How to Improve the Zone of Aeration


The zone of aeration is commonly referred to as the root zone. It is within this critical area where soil aeration (respiration) takes place. Aeration, water and nutrient management within this zone is absolutely critical to ensure healthy plant growth.

Soil Aeration is Essential


Why is soil aeration so important? The root zone must replenish the oxygen content of the soil air and exhaust the accumulation of carbon dioxide. The air that enters the soil from the aboveground atmosphere contains 21 percent oxygen and somewhere near 0.038 percent carbon dioxide.

Normal respiration by turf grass and soil microbes depletes oxygen content and increases carbon dioxide. If soil aeration is reduced, a toxic buildup (anoxia) of carbon dioxide could result.


72 days after Turf2Max application
Liquid Aeration Results

Growing Media for Plants


Horticulturists, turf professionals, farmers, and individuals must consider the soil as the growing media for their plants. Growers go to great efforts and expense to provide optimum root zone conditions. A hard compacted soon a poorly drained site provides a harsh environment for plant growth.

Even though most growers would not consider planting trees, ornamentals, or shrubs on such a site, growers often have no choice but to establish plants in areas where the zone of aeration has been adversely impacted. They are expected to manage the soils and produce fine quality lawns, golf courses, sports fields, and crops.

Ideal Root Zone


The ideal root zone would contain available moisture for 5 to 8 days; yet maintain high infiltration and percolation rates enough so that water would not stand on the surface for more than a few minutes following a heavy rain event. As the root zone deviates from this ideal, water management becomes more difficult.

Lawn in foreground treated with Turf2Max compared to the lawn in front of the home
Comparison of adjacent lawns

Water Management in the Root Zone


Traditional methods include installing drains to remove excess water, or core aeration which helps get water into a slowly permeable soil by increasing the surface area of the root zone and by breaking up surface crusts.

Core aeration, however, provides only temporary improvement in water management and must be repeated when surface crusts and layers re-develop.

Soil aeration is directly affected by the amount of moisture contained within the soil. Soils will reach a point of saturation, which is the level when aeration or the diffusion of air ceases. At this point plant growth is affected and can be detrimental if the soil remains saturated for a period of time.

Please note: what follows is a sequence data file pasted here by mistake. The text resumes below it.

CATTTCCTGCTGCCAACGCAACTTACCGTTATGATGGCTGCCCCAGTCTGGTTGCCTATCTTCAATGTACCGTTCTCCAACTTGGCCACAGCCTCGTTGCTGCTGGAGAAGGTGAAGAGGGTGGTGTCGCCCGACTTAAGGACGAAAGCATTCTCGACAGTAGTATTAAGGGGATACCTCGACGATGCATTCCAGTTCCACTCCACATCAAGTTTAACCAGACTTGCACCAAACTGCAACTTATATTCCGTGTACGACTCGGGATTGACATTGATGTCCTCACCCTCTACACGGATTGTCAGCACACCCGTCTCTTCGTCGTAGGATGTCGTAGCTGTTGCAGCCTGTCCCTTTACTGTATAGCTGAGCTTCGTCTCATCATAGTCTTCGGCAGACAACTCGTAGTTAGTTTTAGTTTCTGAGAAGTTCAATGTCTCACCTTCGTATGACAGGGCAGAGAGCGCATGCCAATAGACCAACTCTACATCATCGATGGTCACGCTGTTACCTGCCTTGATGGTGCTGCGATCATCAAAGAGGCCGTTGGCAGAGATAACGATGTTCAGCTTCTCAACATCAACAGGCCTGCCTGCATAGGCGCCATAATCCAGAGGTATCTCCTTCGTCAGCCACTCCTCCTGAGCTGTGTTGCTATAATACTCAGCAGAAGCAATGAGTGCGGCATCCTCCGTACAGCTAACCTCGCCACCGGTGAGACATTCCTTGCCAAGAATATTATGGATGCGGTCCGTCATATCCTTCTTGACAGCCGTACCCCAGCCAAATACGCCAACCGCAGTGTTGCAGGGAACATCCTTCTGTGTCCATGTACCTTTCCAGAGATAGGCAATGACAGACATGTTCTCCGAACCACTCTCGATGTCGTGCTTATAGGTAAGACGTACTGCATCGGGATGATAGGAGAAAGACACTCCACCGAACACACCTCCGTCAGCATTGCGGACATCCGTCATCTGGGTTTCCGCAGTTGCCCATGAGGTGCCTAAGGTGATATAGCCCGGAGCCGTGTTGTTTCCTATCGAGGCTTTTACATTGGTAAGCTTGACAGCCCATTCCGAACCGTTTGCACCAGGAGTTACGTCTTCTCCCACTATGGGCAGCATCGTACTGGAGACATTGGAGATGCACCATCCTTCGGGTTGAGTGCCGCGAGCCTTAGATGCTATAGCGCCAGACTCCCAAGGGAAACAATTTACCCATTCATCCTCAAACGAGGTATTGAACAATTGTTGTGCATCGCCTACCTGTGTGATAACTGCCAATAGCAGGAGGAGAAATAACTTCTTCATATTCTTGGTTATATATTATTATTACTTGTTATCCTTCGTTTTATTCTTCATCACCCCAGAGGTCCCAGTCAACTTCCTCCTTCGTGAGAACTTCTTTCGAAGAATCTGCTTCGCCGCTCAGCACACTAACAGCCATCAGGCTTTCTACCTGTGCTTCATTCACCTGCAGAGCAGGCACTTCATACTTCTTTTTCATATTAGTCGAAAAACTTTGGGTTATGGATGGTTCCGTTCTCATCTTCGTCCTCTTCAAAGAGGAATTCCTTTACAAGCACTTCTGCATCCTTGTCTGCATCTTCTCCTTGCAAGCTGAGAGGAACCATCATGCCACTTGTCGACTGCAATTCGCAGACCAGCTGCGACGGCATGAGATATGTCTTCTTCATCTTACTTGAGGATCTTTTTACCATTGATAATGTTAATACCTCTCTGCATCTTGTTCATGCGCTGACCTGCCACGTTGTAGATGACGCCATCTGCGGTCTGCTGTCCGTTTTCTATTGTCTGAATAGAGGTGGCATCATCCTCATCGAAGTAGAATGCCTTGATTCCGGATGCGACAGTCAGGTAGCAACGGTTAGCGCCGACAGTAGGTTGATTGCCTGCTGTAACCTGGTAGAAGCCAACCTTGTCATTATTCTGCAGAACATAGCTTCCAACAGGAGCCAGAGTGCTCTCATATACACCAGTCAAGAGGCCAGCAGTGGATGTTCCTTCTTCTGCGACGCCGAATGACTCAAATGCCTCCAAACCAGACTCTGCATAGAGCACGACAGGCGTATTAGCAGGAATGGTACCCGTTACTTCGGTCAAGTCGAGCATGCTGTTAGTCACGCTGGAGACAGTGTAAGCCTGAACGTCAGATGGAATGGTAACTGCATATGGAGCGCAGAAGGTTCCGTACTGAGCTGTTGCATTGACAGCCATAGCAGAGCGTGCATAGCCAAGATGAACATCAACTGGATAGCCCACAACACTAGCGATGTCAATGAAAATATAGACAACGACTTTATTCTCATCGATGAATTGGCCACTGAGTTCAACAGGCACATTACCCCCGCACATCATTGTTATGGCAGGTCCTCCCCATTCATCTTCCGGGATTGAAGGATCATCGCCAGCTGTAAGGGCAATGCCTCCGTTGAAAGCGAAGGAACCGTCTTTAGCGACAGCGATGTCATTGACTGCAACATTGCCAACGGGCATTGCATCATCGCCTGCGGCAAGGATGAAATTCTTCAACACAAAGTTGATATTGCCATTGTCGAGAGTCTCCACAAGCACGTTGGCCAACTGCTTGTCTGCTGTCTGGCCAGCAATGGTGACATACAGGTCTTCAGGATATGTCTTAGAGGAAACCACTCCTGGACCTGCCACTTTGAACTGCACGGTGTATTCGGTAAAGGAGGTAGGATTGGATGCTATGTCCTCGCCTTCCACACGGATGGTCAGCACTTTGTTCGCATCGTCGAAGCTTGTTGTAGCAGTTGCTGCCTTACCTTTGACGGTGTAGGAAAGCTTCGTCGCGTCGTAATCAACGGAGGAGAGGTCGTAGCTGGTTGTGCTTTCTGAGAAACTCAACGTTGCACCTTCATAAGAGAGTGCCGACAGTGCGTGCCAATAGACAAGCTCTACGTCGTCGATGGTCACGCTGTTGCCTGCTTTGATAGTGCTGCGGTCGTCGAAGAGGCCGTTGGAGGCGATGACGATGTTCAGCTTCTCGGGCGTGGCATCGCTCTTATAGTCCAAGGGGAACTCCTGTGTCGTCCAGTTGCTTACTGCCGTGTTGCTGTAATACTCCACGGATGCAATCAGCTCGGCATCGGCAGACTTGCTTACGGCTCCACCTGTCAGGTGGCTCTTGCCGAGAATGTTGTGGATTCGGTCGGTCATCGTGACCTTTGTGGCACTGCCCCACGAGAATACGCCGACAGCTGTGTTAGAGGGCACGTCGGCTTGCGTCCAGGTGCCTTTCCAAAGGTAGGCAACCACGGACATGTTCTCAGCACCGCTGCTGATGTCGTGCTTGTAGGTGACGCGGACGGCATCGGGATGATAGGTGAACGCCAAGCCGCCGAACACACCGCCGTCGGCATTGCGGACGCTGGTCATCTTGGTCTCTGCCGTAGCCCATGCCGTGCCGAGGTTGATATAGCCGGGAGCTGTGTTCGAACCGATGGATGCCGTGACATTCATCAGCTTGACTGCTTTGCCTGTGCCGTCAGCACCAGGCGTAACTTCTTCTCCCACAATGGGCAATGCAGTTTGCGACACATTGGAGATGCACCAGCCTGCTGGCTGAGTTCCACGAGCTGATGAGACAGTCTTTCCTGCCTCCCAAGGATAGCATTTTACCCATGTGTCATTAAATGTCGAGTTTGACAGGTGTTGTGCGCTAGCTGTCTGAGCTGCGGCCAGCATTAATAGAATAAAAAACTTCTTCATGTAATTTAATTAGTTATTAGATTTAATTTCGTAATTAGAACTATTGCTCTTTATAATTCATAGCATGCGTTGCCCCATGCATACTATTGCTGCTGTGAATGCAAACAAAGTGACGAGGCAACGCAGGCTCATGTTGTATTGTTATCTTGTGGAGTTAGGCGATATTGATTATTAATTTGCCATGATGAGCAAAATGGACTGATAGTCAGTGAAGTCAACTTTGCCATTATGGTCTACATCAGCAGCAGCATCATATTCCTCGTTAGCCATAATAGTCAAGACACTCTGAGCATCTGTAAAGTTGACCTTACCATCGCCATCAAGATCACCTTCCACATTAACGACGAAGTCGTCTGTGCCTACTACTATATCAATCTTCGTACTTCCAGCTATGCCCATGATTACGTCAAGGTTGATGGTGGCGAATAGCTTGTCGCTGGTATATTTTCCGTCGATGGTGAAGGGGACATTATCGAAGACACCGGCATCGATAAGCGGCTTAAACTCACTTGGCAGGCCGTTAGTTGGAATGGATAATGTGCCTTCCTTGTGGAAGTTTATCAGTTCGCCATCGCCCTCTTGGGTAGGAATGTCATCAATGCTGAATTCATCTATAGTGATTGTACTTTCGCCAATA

Before
Turf2Max was introduced during the spring of 2001, the best option available to improve water management was combining surface drainage by core aeration and by installing subsurface drains.

Root Zone Photos


The first photo displays the zone of aeration taken from the football field at Catoosa High School in Oklahoma. Note the roots extending about an inch beyond the metal tip of the core sampler. Also take close notice of the aggregated soil.

The sample was taken about 2 months following a Turf2Max application. The untreated soil was severely compacted to the point that
waterlogging would occur after rainstorms.
Core sample of aggregated Zone of Aeration

The formation of aggregates within the zone of aeration.
Core sample of zone of aeration

Mechanical aeration - before Turf2Max application at Tulsa United Soccer Club
Compacted clay plug from mechanical aerator
Above is a plug pulled by a mechanical core aerator, in early December, 2004. Notice the ribbon-like striations characteristic of compacted clay. High bulk density soils smash and form ribbons when moist and dry very hard. No aggregates (clumping) are visible and this sample will not crumble, but rather breaks into large pieces with difficulty. Turf2Max was applied to the area shortly thereafter.

Sixty days after Turf2Max application at Tulsa United Soccer Club
Core sample of soil treated with Turf2Max
This is a 12" core sample taken from the same area at Tulsa United Soccer Club on April 27, 2005. The change in soil structure is noticeable. The red oxidized dirt is the part where the Turf2Max has done the most work.

The top 11 inches have been transformed into an excellent crumb structure.
Core Sample of Aggregated Soil
See how easily it crumbles? Notice the very visible aggregates (clumps) which are essential to quality soil and also evidence of good soil aeration. The crumbled red area on the right is fully aerated.

If you look closely, you can see a root protruding from the end of the intact piece on the left. This core sample is 12" long, so that the root is over 13" long!


The final two inches show the macroaggregates - partial aeration of the soil.
Aggregated Clay Soil
Although the top (red) part crumbles completely, the dark part crumbles partially. This is a prime example of how the polymers in Turf2Max keep working and working - it's not done with the dark portion yet, but in about 2 months, this dark clay will crumble like the top part did.

At this time, it is partially aerated and still clumps up nicely, but not as completely as the red part
.


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